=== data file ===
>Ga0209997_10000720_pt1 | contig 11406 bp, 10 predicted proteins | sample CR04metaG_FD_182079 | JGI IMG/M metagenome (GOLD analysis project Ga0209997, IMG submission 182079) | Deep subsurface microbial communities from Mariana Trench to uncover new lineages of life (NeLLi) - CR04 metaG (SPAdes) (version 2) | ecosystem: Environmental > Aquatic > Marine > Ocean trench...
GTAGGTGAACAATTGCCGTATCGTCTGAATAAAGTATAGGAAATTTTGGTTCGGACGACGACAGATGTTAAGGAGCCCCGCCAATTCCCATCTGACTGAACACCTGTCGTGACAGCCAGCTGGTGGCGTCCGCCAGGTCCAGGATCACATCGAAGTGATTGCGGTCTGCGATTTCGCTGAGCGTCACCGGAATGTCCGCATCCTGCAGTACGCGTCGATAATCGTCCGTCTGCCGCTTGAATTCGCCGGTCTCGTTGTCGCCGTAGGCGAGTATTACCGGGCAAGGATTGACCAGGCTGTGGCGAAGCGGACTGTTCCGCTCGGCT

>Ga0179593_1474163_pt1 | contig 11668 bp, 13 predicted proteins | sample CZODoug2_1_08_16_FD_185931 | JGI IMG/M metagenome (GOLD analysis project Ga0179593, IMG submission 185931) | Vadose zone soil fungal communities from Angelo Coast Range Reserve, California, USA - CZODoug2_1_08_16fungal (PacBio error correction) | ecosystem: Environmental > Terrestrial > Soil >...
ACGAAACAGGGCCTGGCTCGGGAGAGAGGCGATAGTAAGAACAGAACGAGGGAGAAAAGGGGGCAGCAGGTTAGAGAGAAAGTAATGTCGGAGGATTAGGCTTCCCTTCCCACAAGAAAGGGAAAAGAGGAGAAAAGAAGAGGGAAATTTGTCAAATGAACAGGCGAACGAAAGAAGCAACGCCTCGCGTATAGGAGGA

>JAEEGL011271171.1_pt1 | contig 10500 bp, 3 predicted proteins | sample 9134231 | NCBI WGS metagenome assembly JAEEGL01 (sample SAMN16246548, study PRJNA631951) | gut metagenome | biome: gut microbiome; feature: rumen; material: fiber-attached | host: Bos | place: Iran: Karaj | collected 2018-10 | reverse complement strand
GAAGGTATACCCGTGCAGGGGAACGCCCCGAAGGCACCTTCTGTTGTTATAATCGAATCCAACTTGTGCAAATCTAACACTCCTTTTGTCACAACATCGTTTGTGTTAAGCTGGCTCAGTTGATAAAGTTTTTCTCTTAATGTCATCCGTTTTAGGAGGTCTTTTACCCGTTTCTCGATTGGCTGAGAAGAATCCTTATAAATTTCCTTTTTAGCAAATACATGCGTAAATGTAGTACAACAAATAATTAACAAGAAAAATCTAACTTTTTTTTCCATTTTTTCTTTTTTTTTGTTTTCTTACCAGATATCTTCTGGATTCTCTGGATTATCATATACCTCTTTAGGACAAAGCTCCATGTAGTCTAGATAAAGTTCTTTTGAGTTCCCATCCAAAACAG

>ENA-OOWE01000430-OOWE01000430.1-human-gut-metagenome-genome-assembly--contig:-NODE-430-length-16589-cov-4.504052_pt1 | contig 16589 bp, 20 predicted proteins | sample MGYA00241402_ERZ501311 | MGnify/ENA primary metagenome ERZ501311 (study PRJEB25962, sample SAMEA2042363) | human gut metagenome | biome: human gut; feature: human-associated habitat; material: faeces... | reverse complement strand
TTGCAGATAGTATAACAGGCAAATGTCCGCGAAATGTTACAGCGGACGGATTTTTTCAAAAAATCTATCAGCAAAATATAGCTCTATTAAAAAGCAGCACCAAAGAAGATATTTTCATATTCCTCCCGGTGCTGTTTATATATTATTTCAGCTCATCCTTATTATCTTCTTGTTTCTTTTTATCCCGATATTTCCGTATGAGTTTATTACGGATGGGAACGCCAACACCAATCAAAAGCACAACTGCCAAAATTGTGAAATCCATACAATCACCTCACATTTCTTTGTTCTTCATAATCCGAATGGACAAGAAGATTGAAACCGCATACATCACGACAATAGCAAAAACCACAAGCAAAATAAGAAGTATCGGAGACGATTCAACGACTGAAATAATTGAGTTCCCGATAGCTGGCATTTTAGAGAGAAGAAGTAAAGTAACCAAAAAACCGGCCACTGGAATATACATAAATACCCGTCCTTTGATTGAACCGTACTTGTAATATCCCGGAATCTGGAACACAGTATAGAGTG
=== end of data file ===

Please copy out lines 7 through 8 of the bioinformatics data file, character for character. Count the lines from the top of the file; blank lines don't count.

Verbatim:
>ENA-OOWE01000430-OOWE01000430.1-human-gut-metagenome-genome-assembly--contig:-NODE-430-length-16589-cov-4.504052_pt1 | contig 16589 bp, 20 predicted proteins | sample MGYA00241402_ERZ501311 | MGnify/ENA primary metagenome ERZ501311 (study PRJEB25962, sample SAMEA2042363) | human gut metagenome | biome: human gut; feature: human-associated habitat; material: faeces... | reverse complement strand
TTGCAGATAGTATAACAGGCAAATGTCCGCGAAATGTTACAGCGGACGGATTTTTTCAAAAAATCTATCAGCAAAATATAGCTCTATTAAAAAGCAGCACCAAAGAAGATATTTTCATATTCCTCCCGGTGCTGTTTATATATTATTTCAGCTCATCCTTATTATCTTCTTGTTTCTTTTTATCCCGATATTTCCGTATGAGTTTATTACGGATGGGAACGCCAACACCAATCAAAAGCACAACTGCCAAAATTGTGAAATCCATACAATCACCTCACATTTCTTTGTTCTTCATAATCCGAATGGACAAGAAGATTGAAACCGCATACATCACGACAATAGCAAAAACCACAAGCAAAATAAGAAGTATCGGAGACGATTCAACGACTGAAATAATTGAGTTCCCGATAGCTGGCATTTTAGAGAGAAGAAGTAAAGTAACCAAAAAACCGGCCACTGGAATATACATAAATACCCGTCCTTTGATTGAACCGTACTTGTAATATCCCGGAATCTGGAACACAGTATAGAGTG